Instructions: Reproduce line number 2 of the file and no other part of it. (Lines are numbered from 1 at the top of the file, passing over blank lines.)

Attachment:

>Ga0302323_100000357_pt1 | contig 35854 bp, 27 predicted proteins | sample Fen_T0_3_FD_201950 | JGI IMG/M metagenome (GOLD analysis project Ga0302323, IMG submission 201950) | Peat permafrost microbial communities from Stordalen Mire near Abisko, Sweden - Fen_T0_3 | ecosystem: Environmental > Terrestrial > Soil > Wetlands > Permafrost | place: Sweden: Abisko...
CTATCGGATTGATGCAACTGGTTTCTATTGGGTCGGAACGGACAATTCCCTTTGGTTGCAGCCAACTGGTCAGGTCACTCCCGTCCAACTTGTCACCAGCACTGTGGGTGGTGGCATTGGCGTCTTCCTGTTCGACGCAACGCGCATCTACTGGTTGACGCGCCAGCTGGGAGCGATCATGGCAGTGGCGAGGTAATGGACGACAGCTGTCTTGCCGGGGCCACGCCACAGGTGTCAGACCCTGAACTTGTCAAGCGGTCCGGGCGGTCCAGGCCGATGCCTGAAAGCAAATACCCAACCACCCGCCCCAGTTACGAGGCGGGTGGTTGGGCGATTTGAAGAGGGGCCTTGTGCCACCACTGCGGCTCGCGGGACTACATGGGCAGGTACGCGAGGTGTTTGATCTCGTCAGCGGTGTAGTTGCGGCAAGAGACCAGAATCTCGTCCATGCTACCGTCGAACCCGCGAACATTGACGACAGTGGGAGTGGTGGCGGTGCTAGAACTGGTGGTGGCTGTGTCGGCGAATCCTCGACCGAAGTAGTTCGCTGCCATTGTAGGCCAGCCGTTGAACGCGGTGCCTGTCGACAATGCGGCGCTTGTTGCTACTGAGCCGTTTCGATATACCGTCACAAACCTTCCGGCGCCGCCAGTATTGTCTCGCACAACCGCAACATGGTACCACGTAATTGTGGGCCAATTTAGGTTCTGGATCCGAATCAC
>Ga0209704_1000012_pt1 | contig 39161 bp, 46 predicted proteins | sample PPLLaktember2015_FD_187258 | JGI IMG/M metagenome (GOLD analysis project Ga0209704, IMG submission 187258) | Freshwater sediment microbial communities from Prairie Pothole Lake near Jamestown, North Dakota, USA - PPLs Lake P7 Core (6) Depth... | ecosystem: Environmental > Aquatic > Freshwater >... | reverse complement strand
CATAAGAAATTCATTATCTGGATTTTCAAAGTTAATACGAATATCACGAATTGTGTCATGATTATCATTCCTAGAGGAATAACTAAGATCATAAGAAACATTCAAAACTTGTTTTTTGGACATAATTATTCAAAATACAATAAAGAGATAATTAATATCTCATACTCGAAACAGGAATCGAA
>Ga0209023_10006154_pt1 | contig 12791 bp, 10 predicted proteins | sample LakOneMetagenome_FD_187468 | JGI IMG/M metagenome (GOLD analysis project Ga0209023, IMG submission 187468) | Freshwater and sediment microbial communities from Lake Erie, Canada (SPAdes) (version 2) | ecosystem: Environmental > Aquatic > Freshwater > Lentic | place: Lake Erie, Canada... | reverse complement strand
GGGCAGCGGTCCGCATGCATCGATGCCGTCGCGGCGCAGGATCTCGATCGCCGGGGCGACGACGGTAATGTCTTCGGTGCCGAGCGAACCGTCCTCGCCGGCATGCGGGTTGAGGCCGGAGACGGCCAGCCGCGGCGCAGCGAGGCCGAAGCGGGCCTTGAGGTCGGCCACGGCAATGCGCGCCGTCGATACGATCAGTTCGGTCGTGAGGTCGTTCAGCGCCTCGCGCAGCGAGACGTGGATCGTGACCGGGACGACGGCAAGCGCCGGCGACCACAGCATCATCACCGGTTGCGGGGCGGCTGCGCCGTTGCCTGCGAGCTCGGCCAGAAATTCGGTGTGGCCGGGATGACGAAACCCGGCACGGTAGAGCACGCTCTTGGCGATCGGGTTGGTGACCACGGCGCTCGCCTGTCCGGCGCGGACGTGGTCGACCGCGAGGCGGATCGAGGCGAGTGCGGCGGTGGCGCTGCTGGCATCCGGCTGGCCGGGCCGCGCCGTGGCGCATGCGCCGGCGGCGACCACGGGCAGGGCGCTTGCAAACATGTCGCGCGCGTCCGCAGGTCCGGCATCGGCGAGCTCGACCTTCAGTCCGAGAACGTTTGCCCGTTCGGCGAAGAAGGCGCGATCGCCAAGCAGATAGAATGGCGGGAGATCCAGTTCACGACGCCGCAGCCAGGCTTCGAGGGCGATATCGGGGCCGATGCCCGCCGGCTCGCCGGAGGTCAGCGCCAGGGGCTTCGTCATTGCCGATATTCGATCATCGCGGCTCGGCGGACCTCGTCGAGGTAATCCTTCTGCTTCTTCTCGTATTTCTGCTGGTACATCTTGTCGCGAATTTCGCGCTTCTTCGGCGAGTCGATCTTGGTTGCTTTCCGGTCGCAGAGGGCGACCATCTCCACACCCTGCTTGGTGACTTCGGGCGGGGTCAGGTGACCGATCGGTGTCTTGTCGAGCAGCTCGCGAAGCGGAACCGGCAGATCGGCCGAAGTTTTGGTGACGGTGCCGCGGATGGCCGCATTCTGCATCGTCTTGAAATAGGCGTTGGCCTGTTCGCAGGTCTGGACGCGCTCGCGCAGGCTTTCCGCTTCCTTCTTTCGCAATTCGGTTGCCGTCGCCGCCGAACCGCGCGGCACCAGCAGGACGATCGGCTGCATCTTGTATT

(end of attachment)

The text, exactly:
CTATCGGATTGATGCAACTGGTTTCTATTGGGTCGGAACGGACAATTCCCTTTGGTTGCAGCCAACTGGTCAGGTCACTCCCGTCCAACTTGTCACCAGCACTGTGGGTGGTGGCATTGGCGTCTTCCTGTTCGACGCAACGCGCATCTACTGGTTGACGCGCCAGCTGGGAGCGATCATGGCAGTGGCGAGGTAATGGACGACAGCTGTCTTGCCGGGGCCACGCCACAGGTGTCAGACCCTGAACTTGTCAAGCGGTCCGGGCGGTCCAGGCCGATGCCTGAAAGCAAATACCCAACCACCCGCCCCAGTTACGAGGCGGGTGGTTGGGCGATTTGAAGAGGGGCCTTGTGCCACCACTGCGGCTCGCGGGACTACATGGGCAGGTACGCGAGGTGTTTGATCTCGTCAGCGGTGTAGTTGCGGCAAGAGACCAGAATCTCGTCCATGCTACCGTCGAACCCGCGAACATTGACGACAGTGGGAGTGGTGGCGGTGCTAGAACTGGTGGTGGCTGTGTCGGCGAATCCTCGACCGAAGTAGTTCGCTGCCATTGTAGGCCAGCCGTTGAACGCGGTGCCTGTCGACAATGCGGCGCTTGTTGCTACTGAGCCGTTTCGATATACCGTCACAAACCTTCCGGCGCCGCCAGTATTGTCTCGCACAACCGCAACATGGTACCACGTAATTGTGGGCCAATTTAGGTTCTGGATCCGAATCAC